The Harlem Renaissance By Langston Hughes

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“Politics can be the graveyard of the poet. And only poetry can be his resurrection.”
The often-crowned laureate of Harlem, Langston Hughes through his literary works faithfully recorded the authenticity and nuances of the African American experience. The opening line draws attention to Hughes internal struggle that had followed throughout his artistic career, as he was attempting to seek out whether art could be free of any involvement of political propaganda and to be left as pure poetry, during this cultural explosion termed as the Harlem Renaissance. Literature in the form of poetry can be used as a powerful tool in the exploration of the historical past as it captures the essence of a phenomenon by revealing an insight into the thoughts
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In his time, Hughes was often criticized by his contemporaries, although his legacy remains fairly embedded within the African American community due to his ever-strengthening commitment in portraying the realities of African American lives and their frustrations. The two poems written by Hughes, being The Weary Blues 1926, and Montage of a Dream Differed 1951, will be used simultaneously to examine the clashing portrayals of Harlem, whether it was a cultural hub in this Renaissance period or merely a ramshackle ghetto that was oblivious during this era of exuberance. Ultimately, this leads one to question the roles of the Harlem Renaissance artists; as either being social protestors whose goal was to intertwin with mainstream culture, or the path that Hughes was travelling …show more content…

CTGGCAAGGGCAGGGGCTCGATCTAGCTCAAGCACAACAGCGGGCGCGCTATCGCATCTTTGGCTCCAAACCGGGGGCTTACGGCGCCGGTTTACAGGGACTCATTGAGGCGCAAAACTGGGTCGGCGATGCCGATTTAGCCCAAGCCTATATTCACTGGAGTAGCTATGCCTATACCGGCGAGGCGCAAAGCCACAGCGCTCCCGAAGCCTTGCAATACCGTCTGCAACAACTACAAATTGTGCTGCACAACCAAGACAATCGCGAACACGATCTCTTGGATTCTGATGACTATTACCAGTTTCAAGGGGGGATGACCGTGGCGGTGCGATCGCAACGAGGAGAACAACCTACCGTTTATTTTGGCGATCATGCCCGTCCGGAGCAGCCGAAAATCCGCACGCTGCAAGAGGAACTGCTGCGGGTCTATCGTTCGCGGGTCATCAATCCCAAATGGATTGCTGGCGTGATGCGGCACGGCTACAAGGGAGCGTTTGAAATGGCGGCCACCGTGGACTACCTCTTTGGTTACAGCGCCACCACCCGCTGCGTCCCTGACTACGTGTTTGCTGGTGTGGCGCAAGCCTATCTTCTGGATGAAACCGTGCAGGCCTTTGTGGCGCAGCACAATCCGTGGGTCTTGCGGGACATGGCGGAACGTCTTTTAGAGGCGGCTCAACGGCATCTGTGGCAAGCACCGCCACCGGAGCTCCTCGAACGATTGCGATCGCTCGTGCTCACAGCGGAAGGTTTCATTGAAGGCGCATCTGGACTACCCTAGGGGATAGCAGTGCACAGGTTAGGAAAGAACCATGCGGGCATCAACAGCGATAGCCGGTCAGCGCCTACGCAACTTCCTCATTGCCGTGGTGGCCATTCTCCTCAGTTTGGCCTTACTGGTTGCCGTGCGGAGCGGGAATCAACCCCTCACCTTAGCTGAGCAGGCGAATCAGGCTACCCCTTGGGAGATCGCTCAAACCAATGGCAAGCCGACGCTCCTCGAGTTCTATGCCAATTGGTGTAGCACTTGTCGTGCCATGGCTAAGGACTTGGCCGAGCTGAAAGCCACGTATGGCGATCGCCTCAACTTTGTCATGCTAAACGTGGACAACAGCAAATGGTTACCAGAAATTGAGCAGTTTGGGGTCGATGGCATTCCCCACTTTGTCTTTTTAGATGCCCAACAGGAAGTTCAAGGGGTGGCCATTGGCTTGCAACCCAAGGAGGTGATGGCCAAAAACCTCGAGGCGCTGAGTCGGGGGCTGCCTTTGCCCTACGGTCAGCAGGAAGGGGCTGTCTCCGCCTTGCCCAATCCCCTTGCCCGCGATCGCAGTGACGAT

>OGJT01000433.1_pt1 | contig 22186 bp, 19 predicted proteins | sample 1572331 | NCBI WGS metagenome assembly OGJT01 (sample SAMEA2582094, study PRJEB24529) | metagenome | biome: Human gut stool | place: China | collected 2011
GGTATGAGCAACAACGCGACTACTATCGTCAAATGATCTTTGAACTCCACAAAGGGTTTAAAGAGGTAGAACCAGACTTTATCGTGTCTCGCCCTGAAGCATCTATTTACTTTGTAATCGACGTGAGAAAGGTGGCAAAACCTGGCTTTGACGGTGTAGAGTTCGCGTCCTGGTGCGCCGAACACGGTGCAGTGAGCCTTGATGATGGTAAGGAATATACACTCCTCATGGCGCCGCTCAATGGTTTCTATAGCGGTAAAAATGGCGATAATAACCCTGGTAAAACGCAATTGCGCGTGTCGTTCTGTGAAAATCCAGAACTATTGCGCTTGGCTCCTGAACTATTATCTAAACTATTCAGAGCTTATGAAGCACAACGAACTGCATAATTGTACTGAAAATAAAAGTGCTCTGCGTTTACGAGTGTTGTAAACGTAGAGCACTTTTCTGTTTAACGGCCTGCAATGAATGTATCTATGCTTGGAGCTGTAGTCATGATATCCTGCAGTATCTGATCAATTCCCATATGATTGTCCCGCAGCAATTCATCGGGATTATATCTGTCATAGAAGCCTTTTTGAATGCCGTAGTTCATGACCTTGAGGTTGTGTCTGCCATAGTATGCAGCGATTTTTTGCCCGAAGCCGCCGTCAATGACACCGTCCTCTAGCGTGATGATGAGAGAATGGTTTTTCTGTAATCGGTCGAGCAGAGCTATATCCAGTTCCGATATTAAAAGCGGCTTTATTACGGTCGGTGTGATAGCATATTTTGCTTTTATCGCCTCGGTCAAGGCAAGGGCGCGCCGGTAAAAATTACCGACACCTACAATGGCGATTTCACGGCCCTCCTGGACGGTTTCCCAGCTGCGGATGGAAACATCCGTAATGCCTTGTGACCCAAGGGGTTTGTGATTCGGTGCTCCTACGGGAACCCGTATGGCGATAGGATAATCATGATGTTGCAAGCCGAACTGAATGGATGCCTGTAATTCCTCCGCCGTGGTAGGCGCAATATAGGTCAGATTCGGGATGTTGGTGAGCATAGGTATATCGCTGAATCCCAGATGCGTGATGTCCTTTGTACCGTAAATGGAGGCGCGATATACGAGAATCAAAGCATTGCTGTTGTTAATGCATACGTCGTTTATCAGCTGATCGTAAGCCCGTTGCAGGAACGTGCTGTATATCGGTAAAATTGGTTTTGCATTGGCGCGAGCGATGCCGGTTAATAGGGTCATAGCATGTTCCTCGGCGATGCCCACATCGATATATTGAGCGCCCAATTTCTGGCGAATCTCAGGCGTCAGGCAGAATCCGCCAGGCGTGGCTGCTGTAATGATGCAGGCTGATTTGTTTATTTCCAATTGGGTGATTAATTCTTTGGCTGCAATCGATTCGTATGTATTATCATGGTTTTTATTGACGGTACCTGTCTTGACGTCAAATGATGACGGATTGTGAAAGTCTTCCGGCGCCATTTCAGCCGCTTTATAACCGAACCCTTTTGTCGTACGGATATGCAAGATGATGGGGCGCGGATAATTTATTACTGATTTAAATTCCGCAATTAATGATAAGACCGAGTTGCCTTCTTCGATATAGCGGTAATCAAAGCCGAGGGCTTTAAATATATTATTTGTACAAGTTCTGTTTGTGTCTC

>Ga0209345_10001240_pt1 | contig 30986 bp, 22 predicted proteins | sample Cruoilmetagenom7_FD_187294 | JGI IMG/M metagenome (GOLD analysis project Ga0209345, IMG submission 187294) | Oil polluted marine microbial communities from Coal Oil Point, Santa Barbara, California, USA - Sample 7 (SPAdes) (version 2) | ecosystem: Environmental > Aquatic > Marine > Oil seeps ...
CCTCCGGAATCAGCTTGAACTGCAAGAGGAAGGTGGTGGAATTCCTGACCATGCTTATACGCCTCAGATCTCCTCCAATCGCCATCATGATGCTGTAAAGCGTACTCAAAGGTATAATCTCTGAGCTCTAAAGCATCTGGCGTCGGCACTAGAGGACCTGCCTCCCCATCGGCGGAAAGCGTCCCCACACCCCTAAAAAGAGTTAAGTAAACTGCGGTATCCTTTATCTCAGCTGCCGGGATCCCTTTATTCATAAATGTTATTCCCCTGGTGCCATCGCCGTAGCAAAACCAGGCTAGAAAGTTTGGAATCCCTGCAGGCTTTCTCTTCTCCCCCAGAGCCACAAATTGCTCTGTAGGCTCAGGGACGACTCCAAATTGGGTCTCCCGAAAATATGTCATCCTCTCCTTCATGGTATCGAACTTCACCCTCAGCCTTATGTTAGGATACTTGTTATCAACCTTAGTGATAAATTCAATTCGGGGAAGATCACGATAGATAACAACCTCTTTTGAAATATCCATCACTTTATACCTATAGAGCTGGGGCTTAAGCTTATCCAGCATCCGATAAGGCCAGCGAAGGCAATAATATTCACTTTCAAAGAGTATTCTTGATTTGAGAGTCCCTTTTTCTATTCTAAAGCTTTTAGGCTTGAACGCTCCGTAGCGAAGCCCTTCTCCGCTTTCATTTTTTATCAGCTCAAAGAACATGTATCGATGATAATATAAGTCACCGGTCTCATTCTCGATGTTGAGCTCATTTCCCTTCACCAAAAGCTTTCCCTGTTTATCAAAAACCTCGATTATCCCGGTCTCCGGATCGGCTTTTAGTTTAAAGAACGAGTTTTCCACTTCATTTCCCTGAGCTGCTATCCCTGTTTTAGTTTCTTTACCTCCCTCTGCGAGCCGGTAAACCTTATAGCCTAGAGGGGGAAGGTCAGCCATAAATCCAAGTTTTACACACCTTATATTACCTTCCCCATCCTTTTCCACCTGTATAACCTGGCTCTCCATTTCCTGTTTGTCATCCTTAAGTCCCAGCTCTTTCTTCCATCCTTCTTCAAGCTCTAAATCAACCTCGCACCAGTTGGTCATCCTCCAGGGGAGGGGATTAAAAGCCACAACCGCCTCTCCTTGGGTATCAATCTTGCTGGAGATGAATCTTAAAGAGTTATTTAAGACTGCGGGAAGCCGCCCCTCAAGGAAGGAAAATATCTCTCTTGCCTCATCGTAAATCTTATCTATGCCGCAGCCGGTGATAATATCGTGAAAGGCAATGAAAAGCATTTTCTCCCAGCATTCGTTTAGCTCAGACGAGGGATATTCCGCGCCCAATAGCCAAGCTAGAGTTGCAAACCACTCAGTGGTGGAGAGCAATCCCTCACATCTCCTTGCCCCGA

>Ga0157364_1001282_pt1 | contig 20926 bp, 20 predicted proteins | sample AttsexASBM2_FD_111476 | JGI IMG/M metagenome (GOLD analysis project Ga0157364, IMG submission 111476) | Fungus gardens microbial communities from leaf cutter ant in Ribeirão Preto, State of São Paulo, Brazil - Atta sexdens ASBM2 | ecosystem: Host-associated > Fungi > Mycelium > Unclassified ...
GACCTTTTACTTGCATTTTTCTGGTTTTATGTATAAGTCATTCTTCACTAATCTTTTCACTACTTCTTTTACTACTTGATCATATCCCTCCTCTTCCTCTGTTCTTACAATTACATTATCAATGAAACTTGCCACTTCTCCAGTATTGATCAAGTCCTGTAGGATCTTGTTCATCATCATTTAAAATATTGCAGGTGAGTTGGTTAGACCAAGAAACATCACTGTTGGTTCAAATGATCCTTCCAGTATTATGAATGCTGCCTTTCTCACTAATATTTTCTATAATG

However, there existed challengers in the depiction of the African American experience as the black writers had to overcome what Hughes had deemed as a figurative “Mountain”, and called upon Afro Americans to establish their own cultural framework. These artists merely wanted to be recognised for their talents without the racial card hanging around their necks. Hughes wanted to embrace both the beauty and rigour of the black community, regardless of whether it had appeased the white society or not. Furthermore, the tensions surrounding Hughes was inlaid in the purpose of his work, grappling whether poetry should function as art or as a political tool. In 1926, Dubious voiced his concerns that the Renaissance writers have neglected the opportunity to use their platform for striving to gain racial equality, asserting that since all forms of art have a message to portray, the writers should at least be conscious of their works and its political intent. Alternatively, Hughes had the belief that pure art was devoid of any connection to propaganda and could still have merit regardless of the subject matter and its creator. Therefore, Hughes championed the notion that creative individualism would function as the guiding principles of the emerging Afro American

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